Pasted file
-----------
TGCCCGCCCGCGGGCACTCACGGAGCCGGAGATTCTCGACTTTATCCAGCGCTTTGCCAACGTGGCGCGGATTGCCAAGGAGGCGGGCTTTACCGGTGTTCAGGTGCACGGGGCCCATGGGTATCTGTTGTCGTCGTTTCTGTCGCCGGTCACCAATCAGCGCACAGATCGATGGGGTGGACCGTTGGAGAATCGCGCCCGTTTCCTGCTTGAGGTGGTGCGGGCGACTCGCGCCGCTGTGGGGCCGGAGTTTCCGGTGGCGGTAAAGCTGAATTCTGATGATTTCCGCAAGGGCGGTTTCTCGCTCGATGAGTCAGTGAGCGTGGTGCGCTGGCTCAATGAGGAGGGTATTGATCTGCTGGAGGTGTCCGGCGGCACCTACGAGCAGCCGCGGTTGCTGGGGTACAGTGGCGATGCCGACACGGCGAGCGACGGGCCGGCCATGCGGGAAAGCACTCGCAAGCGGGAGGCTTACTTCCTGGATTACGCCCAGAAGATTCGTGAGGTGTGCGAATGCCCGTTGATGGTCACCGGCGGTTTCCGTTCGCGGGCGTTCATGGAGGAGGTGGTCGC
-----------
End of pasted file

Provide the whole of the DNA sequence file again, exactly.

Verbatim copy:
TGCCCGCCCGCGGGCACTCACGGAGCCGGAGATTCTCGACTTTATCCAGCGCTTTGCCAACGTGGCGCGGATTGCCAAGGAGGCGGGCTTTACCGGTGTTCAGGTGCACGGGGCCCATGGGTATCTGTTGTCGTCGTTTCTGTCGCCGGTCACCAATCAGCGCACAGATCGATGGGGTGGACCGTTGGAGAATCGCGCCCGTTTCCTGCTTGAGGTGGTGCGGGCGACTCGCGCCGCTGTGGGGCCGGAGTTTCCGGTGGCGGTAAAGCTGAATTCTGATGATTTCCGCAAGGGCGGTTTCTCGCTCGATGAGTCAGTGAGCGTGGTGCGCTGGCTCAATGAGGAGGGTATTGATCTGCTGGAGGTGTCCGGCGGCACCTACGAGCAGCCGCGGTTGCTGGGGTACAGTGGCGATGCCGACACGGCGAGCGACGGGCCGGCCATGCGGGAAAGCACTCGCAAGCGGGAGGCTTACTTCCTGGATTACGCCCAGAAGATTCGTGAGGTGTGCGAATGCCCGTTGATGGTCACCGGCGGTTTCCGTTCGCGGGCGTTCATGGAGGAGGTGGTCGC